Also known as the Knights Hospitaller, or simply the Hospitallers, the Order can originally trace its roots back as an offshoot of a Benedictine hospital established by Italian merchants in 1023 CE, after receiving permission from the Caliph Ali az-Zahir of Egypt to rebuild on the site of the Saint John the Baptist monastery destroyed almost twenty years earlier. Their mandate encompassed caring for the poor, sick, and injured faithful who made the pilgrimage to Jerusalem.

After the Western Christian conquest of Jerusalem in 1099 during the First Crusade, the organization took on the militaristic characteristics we’re more familiar with today, officially being charged under its own charter in 1113 by Pope Paschal II with the care and defence of the Holy Land; becoming one of the most powerful Christian groups in the region. By the middle of the twelfth century the Order was firmly divided into two branches: the military arm, and their monastic root that continued tending to the sick and injured.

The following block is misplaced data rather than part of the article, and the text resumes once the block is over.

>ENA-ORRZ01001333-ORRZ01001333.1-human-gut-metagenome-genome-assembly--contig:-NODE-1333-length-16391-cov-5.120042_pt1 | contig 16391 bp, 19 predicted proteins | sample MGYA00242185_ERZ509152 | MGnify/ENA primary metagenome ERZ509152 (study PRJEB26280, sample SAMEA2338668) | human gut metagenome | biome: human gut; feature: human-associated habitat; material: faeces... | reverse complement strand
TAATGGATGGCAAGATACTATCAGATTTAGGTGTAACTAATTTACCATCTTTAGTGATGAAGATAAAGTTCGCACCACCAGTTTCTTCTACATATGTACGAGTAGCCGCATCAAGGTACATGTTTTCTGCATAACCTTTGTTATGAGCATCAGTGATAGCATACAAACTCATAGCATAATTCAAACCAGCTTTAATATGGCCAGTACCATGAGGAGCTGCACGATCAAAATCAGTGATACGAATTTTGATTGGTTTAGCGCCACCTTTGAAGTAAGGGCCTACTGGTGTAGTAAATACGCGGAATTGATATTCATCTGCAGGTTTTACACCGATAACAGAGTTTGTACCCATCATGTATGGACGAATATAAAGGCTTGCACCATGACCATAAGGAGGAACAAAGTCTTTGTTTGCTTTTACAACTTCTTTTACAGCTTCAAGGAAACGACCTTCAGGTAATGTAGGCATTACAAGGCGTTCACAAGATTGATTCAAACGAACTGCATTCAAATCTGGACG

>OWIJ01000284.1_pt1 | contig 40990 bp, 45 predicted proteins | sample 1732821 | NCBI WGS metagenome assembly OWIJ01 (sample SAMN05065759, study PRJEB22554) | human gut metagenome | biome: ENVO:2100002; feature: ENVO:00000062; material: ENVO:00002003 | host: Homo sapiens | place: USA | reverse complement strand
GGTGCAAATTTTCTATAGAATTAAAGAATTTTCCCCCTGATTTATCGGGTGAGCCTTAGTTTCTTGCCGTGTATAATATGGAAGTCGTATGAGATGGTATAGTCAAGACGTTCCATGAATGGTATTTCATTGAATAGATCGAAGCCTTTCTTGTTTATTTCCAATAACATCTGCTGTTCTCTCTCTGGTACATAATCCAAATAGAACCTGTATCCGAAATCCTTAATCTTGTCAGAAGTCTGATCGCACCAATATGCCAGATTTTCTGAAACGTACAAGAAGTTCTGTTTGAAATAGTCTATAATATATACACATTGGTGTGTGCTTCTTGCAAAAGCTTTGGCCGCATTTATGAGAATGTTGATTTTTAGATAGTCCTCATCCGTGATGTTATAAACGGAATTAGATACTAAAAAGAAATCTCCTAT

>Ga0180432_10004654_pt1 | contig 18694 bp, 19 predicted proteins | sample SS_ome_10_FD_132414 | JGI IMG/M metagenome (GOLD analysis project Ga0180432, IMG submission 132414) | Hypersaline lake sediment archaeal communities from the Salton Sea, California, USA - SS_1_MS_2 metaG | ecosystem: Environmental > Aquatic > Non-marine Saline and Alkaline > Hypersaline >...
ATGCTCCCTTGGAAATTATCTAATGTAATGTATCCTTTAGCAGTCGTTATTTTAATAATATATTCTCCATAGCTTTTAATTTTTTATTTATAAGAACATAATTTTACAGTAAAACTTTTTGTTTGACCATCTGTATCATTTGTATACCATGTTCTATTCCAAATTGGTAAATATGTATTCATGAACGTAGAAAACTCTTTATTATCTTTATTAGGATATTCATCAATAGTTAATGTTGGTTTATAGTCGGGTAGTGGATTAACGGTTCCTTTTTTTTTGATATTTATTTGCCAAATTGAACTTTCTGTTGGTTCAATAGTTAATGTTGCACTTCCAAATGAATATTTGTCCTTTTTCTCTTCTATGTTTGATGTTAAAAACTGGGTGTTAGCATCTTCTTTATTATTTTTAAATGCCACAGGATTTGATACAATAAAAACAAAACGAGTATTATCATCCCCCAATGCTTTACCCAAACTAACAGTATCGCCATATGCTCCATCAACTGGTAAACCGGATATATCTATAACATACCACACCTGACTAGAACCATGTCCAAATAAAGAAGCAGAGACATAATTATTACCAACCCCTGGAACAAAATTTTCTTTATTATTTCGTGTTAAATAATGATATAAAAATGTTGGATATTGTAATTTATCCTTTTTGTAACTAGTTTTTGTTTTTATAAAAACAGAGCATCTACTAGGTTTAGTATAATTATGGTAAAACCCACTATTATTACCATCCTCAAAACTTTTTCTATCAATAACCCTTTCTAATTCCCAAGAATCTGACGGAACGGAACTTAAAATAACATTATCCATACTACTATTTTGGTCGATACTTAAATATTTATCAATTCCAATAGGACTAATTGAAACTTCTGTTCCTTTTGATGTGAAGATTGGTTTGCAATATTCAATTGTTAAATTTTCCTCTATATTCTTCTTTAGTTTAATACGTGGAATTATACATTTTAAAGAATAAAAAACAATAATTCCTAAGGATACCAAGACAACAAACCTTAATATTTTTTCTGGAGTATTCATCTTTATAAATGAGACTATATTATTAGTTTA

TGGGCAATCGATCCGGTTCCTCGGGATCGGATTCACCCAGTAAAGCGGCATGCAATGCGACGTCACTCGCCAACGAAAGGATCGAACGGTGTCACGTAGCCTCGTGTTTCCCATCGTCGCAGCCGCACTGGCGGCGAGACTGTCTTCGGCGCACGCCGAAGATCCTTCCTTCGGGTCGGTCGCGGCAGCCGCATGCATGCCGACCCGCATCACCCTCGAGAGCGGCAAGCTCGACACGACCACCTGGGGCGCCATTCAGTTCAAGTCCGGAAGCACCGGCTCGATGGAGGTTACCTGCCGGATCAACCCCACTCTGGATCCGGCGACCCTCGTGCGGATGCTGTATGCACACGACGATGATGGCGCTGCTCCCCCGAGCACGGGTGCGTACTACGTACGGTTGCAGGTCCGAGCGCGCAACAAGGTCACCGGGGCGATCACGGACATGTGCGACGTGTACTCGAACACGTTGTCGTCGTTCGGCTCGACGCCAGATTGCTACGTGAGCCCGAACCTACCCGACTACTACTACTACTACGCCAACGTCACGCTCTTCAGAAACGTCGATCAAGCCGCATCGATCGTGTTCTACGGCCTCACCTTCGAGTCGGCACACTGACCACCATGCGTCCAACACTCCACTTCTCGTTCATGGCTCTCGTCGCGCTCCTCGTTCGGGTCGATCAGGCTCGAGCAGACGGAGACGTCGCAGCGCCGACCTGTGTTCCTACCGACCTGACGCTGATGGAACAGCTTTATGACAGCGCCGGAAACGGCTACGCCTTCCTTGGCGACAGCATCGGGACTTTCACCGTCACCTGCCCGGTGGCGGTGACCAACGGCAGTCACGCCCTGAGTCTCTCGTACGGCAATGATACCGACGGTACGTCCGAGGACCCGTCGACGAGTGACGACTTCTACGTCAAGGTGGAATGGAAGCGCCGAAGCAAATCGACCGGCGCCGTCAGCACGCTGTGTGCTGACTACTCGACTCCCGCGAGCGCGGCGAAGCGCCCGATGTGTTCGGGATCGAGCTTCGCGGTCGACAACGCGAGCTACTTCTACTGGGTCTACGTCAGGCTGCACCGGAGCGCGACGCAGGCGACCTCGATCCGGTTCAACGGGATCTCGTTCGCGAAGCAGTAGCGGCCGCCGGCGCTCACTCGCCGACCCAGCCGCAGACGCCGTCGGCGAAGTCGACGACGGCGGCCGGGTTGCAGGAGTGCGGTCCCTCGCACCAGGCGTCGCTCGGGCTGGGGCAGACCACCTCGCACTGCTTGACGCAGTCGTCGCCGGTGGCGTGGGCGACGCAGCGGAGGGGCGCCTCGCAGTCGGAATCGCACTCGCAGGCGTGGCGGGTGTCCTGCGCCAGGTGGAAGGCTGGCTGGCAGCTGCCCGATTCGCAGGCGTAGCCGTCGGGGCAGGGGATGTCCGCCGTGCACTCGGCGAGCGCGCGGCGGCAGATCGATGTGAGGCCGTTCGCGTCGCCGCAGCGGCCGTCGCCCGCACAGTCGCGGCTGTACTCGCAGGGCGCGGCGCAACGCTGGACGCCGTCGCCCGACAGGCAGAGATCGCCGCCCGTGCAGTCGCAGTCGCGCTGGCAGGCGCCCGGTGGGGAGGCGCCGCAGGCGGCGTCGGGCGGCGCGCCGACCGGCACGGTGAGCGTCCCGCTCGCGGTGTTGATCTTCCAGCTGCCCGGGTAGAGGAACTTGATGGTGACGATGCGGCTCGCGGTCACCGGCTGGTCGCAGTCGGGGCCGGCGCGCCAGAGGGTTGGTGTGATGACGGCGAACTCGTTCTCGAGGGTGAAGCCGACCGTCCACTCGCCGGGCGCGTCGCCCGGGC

However the conquest of the Holy Land by Islamic forces in 1291 would mean the expulsion of the Knights Hospitallers from Jerusalem, and a twenty-year search for a new home. And after two years of campaigning this search would come to an end with the surrender of Rhodes. Establishing their headquarters here, this victory was the first step toward further militarization of the Order as they would go on to fight off numerous raids by Barbary pirates. Despite these growing confrontations, they would continue to see good fortune as the dissolution of the Knights Templar in 1312 saw the majority of their property awarded to the Knights Hospitaller.

These holdings in turn would spread their influence east to England and north to Germany with the Order, also known as the Knights of Rhodes by this point, establishing eight chapters to oversee their new acquisitions.

Despite prior attempts by the Ottomans to root the Hospitallers out, even after making them a target with the defeat of the Byzantine Empire after the capture of Constantinople in 1453, the Order would continue to hold Rhodes against invasion until 1522 when the Knights would finally lose to Sultan Suleiman the Magnificent and his force of some two hundred thousand men. After the six-month siege ended the survivors were permitted to withdraw to Sicily, having earned the respect of Christian and Muslim alike for their valiant defense.